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Plastics have been an enduring puzzle for recycling programs in Northwest Arkansas and around the country.

They come in endless variety and function divided by sometimes imperceptible distinctions: Despite appearances, a clear plastic water bottle, a clear plastic produce container and a clear plastic cup aren’t made of the same stuff. On top of that, these different plastics don’t mix well when reused, leaving consumers to either untangle the plastic thicket, simply throw it all way, or try the first option and end up with the second, anyway.

Local recycling programs tackle the problem by accepting narrow categories of plastic, usually only bottles and jugs marked #1 or #2. The search for a deeper solution continues, and it seems to be diverging into two approaches.

Avoiding the mix

On one hand are the recyclers that wrangle plastic’s diversity by keeping it under fastidious control. They receive specific types of plastic one at a time, typically direct from retailers rather than the general public, and provide them to manufacturers one at a time. Everyone knows what they have at every step of the way.

Ecotech, which recently moved its NWA operations from Springdale to a bigger facility in south Fayetteville, collects empty buckets that held icing for Walmart bakeries, processes them into tiny pellets and then makes them into food storage containers, for instance. Damaged storage bins, plant nursery pots, returned car seats for children and countless stretches of plastic film go down similarly separate paths to be remade into household items.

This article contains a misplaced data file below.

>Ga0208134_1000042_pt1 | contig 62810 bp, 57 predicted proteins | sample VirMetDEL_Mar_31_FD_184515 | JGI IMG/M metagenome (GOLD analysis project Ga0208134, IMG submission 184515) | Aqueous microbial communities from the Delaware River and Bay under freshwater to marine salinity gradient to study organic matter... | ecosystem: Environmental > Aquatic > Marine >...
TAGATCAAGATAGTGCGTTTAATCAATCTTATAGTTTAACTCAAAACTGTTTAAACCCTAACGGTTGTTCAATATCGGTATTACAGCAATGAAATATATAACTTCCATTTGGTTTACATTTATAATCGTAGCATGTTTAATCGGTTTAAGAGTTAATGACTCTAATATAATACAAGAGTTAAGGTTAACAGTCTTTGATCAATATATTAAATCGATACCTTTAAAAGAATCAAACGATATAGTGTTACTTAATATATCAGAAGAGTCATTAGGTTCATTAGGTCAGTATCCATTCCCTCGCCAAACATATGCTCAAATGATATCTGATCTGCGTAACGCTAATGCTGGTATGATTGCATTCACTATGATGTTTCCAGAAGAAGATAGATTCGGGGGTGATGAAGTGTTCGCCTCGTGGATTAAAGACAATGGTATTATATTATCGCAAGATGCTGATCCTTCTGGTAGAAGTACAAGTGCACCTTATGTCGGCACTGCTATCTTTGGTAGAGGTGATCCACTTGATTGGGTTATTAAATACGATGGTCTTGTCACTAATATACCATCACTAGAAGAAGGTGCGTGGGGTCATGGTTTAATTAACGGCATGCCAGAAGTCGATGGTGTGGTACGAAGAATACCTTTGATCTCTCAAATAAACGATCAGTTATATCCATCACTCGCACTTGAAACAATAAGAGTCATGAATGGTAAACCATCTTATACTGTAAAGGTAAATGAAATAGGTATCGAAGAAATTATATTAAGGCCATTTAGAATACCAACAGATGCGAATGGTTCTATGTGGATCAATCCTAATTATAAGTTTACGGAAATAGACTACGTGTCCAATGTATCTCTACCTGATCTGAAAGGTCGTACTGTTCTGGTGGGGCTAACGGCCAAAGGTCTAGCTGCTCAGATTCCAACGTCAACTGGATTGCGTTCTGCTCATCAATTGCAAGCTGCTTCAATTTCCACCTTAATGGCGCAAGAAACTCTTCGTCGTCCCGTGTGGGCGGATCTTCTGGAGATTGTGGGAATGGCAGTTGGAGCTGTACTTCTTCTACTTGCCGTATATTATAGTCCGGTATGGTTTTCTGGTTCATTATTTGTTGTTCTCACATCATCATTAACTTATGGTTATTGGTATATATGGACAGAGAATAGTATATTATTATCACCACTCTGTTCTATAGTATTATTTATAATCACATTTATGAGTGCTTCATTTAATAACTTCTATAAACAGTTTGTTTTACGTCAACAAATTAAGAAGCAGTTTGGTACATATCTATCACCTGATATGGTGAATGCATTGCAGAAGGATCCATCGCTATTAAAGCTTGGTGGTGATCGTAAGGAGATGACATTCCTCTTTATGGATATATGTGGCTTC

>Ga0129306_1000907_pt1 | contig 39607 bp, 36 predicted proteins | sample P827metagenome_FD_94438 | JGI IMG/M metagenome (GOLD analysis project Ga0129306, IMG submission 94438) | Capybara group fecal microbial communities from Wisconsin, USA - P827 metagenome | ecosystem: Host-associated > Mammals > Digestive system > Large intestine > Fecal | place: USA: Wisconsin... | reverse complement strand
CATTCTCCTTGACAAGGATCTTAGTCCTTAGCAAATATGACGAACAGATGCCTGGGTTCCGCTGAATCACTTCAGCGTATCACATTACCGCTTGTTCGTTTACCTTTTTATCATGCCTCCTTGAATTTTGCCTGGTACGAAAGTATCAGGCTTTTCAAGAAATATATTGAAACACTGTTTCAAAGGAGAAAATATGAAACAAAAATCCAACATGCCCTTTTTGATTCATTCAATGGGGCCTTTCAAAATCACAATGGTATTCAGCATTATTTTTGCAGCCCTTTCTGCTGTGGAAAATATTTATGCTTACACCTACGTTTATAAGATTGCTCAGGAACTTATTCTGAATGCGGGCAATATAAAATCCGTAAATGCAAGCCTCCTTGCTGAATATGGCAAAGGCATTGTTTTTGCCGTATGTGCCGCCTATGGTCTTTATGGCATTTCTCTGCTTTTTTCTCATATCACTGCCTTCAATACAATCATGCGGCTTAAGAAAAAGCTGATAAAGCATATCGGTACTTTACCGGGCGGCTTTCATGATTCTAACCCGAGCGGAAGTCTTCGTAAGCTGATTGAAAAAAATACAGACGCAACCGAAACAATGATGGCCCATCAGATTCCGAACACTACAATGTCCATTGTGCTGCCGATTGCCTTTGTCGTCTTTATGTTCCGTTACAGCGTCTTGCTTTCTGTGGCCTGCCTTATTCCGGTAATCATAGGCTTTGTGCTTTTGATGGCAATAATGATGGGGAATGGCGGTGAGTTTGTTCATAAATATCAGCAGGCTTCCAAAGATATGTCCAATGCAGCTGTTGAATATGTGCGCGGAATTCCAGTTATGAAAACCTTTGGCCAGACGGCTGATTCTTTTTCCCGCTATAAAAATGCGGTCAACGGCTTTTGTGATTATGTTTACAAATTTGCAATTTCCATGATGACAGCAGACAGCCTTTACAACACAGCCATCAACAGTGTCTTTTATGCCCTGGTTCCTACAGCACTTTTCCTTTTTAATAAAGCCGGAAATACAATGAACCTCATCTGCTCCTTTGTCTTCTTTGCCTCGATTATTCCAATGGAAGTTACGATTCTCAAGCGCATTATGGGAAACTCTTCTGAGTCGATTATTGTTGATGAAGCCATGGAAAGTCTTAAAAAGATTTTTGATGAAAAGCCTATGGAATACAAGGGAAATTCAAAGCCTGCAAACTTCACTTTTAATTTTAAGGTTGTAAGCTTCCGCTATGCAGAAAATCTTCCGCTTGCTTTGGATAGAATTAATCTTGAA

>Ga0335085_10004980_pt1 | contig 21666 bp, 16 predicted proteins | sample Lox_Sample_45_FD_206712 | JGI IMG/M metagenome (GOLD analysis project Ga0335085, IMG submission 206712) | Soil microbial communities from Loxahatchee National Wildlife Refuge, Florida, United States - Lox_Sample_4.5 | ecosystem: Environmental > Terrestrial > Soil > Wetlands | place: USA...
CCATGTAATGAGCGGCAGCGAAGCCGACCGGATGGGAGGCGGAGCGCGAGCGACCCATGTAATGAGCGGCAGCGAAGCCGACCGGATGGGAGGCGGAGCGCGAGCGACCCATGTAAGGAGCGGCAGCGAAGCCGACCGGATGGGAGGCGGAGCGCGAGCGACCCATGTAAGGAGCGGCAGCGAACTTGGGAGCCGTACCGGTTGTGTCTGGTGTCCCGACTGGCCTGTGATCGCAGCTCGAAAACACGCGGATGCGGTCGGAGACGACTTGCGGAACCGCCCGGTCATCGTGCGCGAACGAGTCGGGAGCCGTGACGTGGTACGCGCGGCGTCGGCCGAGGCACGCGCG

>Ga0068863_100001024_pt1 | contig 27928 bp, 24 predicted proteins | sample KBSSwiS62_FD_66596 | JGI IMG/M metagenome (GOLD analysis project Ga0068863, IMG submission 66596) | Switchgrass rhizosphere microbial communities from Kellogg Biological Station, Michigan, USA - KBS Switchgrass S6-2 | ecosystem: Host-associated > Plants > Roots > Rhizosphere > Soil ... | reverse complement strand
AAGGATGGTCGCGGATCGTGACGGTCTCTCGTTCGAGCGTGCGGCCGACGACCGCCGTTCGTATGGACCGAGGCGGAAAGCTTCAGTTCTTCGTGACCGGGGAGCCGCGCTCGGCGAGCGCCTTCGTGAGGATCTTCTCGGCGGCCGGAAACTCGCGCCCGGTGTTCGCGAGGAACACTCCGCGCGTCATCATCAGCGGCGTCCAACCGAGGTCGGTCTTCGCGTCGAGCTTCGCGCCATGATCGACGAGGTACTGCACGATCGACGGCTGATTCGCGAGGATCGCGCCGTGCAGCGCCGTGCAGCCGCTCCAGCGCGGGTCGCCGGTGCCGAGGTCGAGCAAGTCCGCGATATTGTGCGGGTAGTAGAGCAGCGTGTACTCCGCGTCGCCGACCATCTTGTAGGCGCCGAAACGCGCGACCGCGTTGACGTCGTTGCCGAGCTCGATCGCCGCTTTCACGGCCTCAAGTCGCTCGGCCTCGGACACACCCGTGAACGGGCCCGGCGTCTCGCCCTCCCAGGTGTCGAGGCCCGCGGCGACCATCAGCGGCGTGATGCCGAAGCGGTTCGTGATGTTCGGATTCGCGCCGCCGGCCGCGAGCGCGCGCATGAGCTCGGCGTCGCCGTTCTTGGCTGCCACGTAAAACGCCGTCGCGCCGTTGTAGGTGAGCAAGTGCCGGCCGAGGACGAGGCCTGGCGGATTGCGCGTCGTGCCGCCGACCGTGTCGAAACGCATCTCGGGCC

Alternative Plastics in Gentry takes the same approach, though it resells materials to manufacturers rather than reusing them itself. Shotgun shell casings, empty barrels for barbeque restaurants’ liquid smoke flavorings, yard signs, toilet seats — all are distinct streams of material that go exactly where they’re wanted.

“They say, ‘That can’t be recycled.’ I say, challenge accepted,” said Wil Ross, Alternative Plastics’ vice president of sales & purchasing. “It’s just finding the right and proper home for it.”

Embracing the mix

On the other hand are recyclers that make plastic’s variety a nonissue rather than a problem to solve.

For example, the Plastics Microfactory at Arizona State University’s Circular Living Lab allows the public to shred all sorts of old plastic into scraps that can be heated and squeezed into tabletops, stools and other goods. Another organization called Precious Plastic provides the machinery and other tools to do the same elsewhere.

Northwest Arkansas is joining in these efforts as well. The Bella Vista-based research and product development firm AON Invent last month announced it’s working with Ecotech to create a board-like product called Pcore out of unsorted mixtures of recycled plastic. It could be used in place of plywood and in other applications, and AON Invent is looking for companies interested in testing it out.